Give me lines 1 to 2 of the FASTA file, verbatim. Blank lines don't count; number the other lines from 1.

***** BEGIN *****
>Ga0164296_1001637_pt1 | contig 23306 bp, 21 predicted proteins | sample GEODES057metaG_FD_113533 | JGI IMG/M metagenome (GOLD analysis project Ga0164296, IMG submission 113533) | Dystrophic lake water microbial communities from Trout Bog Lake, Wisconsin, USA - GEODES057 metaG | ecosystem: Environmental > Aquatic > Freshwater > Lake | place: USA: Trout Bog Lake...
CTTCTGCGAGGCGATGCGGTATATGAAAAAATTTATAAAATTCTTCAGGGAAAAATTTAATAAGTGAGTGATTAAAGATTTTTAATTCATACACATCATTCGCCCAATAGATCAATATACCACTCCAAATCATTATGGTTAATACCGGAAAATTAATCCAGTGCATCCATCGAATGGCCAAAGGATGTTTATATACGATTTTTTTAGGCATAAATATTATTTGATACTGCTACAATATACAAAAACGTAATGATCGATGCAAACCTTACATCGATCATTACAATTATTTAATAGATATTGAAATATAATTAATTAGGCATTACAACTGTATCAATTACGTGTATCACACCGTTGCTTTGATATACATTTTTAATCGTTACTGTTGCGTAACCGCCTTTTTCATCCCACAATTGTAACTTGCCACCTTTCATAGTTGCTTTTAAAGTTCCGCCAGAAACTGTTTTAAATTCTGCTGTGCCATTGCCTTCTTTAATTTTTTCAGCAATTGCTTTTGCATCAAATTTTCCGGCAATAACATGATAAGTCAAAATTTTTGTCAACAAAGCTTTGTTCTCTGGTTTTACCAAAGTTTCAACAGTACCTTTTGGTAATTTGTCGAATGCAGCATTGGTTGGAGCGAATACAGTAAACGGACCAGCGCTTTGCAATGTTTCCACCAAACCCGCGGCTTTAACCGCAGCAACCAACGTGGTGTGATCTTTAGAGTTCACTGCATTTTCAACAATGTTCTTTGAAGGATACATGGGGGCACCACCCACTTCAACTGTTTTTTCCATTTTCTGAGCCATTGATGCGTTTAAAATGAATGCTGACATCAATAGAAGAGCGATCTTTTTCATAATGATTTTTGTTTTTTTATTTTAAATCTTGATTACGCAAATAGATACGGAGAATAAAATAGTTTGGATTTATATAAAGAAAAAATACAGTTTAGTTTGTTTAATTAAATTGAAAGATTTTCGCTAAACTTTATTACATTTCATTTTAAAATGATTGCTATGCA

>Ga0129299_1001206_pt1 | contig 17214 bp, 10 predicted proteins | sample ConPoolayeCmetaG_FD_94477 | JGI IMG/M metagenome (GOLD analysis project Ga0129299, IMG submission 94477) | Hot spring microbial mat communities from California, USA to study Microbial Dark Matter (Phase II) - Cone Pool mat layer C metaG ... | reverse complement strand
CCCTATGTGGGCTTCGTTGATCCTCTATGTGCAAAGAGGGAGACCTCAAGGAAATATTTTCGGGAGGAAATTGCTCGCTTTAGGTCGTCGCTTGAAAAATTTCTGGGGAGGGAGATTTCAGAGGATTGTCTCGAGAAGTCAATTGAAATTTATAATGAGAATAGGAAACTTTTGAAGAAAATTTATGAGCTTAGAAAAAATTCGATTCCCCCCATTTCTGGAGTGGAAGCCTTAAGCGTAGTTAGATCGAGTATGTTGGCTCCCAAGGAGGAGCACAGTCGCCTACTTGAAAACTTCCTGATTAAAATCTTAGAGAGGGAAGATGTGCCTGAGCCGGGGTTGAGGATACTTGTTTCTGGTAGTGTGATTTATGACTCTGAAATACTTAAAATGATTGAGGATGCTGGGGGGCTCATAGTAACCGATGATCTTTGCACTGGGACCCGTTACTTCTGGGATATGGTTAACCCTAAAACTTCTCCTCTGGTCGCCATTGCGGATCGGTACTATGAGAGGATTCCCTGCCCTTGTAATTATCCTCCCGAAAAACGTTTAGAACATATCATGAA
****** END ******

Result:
>Ga0164296_1001637_pt1 | contig 23306 bp, 21 predicted proteins | sample GEODES057metaG_FD_113533 | JGI IMG/M metagenome (GOLD analysis project Ga0164296, IMG submission 113533) | Dystrophic lake water microbial communities from Trout Bog Lake, Wisconsin, USA - GEODES057 metaG | ecosystem: Environmental > Aquatic > Freshwater > Lake | place: USA: Trout Bog Lake...
CTTCTGCGAGGCGATGCGGTATATGAAAAAATTTATAAAATTCTTCAGGGAAAAATTTAATAAGTGAGTGATTAAAGATTTTTAATTCATACACATCATTCGCCCAATAGATCAATATACCACTCCAAATCATTATGGTTAATACCGGAAAATTAATCCAGTGCATCCATCGAATGGCCAAAGGATGTTTATATACGATTTTTTTAGGCATAAATATTATTTGATACTGCTACAATATACAAAAACGTAATGATCGATGCAAACCTTACATCGATCATTACAATTATTTAATAGATATTGAAATATAATTAATTAGGCATTACAACTGTATCAATTACGTGTATCACACCGTTGCTTTGATATACATTTTTAATCGTTACTGTTGCGTAACCGCCTTTTTCATCCCACAATTGTAACTTGCCACCTTTCATAGTTGCTTTTAAAGTTCCGCCAGAAACTGTTTTAAATTCTGCTGTGCCATTGCCTTCTTTAATTTTTTCAGCAATTGCTTTTGCATCAAATTTTCCGGCAATAACATGATAAGTCAAAATTTTTGTCAACAAAGCTTTGTTCTCTGGTTTTACCAAAGTTTCAACAGTACCTTTTGGTAATTTGTCGAATGCAGCATTGGTTGGAGCGAATACAGTAAACGGACCAGCGCTTTGCAATGTTTCCACCAAACCCGCGGCTTTAACCGCAGCAACCAACGTGGTGTGATCTTTAGAGTTCACTGCATTTTCAACAATGTTCTTTGAAGGATACATGGGGGCACCACCCACTTCAACTGTTTTTTCCATTTTCTGAGCCATTGATGCGTTTAAAATGAATGCTGACATCAATAGAAGAGCGATCTTTTTCATAATGATTTTTGTTTTTTTATTTTAAATCTTGATTACGCAAATAGATACGGAGAATAAAATAGTTTGGATTTATATAAAGAAAAAATACAGTTTAGTTTGTTTAATTAAATTGAAAGATTTTCGCTAAACTTTATTACATTTCATTTTAAAATGATTGCTATGCA